Recent figures disclose that over 60 per cent of businesses find themselves embroiled in a tax dispute with HM Revenue & Customs (HMRC) for over a year.

Averting such scenarios is the most effective approach, but understanding how to manage disputes when they occur is also crucial.

Assessing the current situation

Amongst 500 mid-sized businesses, the current data shows that three out of every five are enmeshed in a tax dispute lasting more than a year.

According to HMRC’s latest annual report, as of 31 March 2023, there were 39,500 ongoing tax tribunal appeals, marking an 8 per cent rise from the preceding year.

For large enterprises under HMRC scrutiny, the average time to resolve an inquiry, encompassing those in litigation, stands at 36 months.

What does alternative dispute resolution (ADR) entail?

Despite these obstacles, several routes exist for resolving tax disputes, which businesses might be unfamiliar with or not utilising fully.

While 92 per cent of those at odds with HMRC were cognisant of ADR options, the usage rates of ADR remain comparatively low according to the data. There were only 1,013 ADR applications recorded in the 2022/23 period.

ADR is a process where certified HMRC mediators work in conjunction with applicants and the HMRC officer overseeing their case to explore potential solutions for the dispute.

ADR can be invoked at any point during a tax inquiry. Every ADR application is assessed individually, and HMRC aims to finalise the ADR process within 120 days, a significantly reduced timeframe compared to conventional dispute resolution methods.

Strategies to effectively manage tax disputes

Here are some techniques you can employ to alleviate the stress of tax disputes:

Invest in compliant accounting software – Procuring modern accounting software that adheres to tax laws, such as the Making Tax Digital regulations, can help prevent conflicts.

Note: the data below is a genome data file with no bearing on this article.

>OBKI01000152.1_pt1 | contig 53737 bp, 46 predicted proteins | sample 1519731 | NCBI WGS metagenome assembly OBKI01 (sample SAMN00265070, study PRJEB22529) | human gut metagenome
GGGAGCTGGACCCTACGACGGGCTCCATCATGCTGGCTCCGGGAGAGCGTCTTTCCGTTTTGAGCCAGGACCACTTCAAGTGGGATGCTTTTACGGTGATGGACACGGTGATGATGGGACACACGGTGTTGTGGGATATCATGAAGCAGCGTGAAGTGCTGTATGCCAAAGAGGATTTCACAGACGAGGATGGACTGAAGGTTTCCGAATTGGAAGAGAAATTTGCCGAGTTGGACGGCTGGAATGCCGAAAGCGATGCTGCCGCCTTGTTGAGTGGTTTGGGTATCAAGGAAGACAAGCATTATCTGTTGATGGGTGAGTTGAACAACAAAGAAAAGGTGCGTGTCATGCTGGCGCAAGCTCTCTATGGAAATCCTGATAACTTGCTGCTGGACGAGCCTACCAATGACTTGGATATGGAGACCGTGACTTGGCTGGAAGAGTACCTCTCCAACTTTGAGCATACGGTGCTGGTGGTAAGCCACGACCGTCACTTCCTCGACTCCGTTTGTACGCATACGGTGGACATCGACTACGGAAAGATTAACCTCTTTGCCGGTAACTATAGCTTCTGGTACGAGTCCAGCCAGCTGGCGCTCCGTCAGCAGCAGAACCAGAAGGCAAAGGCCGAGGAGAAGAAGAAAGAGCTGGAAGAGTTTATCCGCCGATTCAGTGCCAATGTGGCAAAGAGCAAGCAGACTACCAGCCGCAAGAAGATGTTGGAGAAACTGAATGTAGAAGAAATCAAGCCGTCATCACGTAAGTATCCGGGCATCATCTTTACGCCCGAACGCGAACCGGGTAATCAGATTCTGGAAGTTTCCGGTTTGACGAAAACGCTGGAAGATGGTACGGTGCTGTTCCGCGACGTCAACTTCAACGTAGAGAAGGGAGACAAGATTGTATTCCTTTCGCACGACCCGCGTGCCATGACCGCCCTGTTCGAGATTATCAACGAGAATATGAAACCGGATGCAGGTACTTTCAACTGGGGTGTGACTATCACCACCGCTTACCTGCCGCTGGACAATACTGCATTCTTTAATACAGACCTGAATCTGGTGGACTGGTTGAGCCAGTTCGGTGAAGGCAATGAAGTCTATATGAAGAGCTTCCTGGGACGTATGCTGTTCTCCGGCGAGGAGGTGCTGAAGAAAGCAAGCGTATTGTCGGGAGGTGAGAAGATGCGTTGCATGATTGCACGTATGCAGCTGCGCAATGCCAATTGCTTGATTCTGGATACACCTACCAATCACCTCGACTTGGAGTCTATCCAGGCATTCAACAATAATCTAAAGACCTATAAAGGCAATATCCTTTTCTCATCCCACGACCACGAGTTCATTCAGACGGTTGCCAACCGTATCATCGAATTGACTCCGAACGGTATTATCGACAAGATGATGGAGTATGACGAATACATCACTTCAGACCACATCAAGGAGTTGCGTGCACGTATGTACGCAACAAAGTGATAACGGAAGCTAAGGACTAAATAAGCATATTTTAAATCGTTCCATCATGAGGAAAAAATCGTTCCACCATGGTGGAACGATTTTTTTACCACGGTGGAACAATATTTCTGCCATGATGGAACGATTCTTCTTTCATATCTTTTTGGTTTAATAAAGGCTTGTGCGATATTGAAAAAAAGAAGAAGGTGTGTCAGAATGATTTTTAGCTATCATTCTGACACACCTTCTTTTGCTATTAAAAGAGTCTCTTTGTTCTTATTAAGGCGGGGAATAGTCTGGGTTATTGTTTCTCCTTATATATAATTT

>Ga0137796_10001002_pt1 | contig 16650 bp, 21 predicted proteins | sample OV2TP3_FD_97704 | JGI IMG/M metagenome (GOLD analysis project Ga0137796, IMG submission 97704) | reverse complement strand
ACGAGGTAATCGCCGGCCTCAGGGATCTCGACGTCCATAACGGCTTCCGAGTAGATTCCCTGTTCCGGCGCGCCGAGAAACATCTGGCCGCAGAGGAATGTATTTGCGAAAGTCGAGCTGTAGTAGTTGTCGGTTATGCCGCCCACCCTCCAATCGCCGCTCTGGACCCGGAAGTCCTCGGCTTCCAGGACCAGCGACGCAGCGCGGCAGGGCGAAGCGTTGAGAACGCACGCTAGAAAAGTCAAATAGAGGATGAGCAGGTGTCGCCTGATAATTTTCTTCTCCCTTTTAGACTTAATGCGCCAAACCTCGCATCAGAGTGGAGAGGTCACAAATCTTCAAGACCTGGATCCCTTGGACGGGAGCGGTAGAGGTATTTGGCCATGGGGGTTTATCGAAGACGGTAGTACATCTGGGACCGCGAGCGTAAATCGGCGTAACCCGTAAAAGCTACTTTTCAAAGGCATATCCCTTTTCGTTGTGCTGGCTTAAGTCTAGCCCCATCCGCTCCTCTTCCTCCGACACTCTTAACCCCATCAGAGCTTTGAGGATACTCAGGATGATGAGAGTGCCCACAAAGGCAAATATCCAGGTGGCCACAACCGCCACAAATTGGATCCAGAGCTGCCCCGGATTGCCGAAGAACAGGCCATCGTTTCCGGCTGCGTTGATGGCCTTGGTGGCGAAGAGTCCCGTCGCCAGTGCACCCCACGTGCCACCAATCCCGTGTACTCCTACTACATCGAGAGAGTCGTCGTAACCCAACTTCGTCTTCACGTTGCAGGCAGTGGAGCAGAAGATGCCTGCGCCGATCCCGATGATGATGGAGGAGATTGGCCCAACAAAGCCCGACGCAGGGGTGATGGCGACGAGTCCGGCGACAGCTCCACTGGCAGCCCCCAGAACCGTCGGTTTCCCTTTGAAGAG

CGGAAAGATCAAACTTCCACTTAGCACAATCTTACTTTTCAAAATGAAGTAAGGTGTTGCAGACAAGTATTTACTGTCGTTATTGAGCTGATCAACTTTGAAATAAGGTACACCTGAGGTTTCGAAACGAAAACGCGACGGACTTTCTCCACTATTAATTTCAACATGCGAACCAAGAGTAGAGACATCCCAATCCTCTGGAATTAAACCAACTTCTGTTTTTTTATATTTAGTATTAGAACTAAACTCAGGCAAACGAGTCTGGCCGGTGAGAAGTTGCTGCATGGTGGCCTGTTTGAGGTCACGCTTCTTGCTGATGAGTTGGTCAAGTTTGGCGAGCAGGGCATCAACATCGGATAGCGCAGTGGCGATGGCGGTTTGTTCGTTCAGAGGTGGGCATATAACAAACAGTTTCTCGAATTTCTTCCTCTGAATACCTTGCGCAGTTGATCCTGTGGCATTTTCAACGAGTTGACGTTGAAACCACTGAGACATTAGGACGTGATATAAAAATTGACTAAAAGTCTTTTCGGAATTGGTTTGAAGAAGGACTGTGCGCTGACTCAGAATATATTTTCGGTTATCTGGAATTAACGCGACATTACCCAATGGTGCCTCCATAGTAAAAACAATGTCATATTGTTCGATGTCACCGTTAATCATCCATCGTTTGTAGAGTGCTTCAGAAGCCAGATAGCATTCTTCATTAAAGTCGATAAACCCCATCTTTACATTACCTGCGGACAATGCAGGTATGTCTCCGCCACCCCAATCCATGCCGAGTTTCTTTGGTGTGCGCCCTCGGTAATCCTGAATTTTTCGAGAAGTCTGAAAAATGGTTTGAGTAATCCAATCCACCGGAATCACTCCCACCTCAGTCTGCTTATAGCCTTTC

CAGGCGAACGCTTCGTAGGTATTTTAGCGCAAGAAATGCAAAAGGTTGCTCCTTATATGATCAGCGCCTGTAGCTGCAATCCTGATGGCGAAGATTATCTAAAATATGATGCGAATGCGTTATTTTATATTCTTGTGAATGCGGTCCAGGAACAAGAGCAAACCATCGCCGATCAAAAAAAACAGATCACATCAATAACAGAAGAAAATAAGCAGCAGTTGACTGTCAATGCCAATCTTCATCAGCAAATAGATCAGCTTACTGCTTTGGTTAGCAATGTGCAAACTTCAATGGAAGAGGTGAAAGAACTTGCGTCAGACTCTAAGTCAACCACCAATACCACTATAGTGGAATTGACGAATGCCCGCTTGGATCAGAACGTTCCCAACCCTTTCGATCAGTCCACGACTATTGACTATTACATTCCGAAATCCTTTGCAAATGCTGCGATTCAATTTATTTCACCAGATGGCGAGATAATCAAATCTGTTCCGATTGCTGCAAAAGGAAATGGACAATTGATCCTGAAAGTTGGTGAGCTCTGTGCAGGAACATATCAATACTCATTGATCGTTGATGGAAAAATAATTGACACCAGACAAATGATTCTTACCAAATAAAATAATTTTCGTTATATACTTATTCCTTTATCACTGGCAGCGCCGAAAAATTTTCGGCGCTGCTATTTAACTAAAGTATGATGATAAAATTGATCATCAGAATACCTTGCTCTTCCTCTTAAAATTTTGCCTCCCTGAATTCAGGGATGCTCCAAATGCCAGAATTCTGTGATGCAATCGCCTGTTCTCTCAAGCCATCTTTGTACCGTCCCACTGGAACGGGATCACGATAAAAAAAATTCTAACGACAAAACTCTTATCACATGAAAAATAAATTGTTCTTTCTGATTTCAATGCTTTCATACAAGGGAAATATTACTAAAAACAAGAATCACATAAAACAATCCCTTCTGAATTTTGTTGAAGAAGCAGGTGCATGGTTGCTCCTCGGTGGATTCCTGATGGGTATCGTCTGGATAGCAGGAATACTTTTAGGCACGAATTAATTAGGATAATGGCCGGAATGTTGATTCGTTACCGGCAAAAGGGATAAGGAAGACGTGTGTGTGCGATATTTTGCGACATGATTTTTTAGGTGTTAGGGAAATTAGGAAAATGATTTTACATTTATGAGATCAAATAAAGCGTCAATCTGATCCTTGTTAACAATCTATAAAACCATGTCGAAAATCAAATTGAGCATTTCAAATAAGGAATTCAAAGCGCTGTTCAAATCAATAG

Explore ADR – Given that 87 per cent of ADR cases reach a resolution, ADR is a valuable mechanism for dispute resolution that warrants your consideration.

The longer you wait to consider ADR, the higher the chances of incurring unnecessary time expenditure and escalating costs tied to a protracted dispute.

Keep up-to-date – With tax laws frequently shifting, it is crucial to stay updated to ensure compliance.

This necessitates regular reviews and modifications of internal processes in line with these changes.

Maintain transparent communication with HMRC – Keeping open lines of communication with HMRC can help resolve problems before they escalate into major disputes.

If a particular tax matter leaves you uncertain, it’s better to seek guidance from HMRC or a tax professional rather than making a decision without full knowledge.

If you need advice on corporate tax disputes, please contact your Seymour Taylor representative today or email or call 01494 552100.

This blog is for guidance only, professional advice should be obtained before acting on any information contained herein. The information was correct at the time of publishing 23 August 2023.


Posted in Blog news.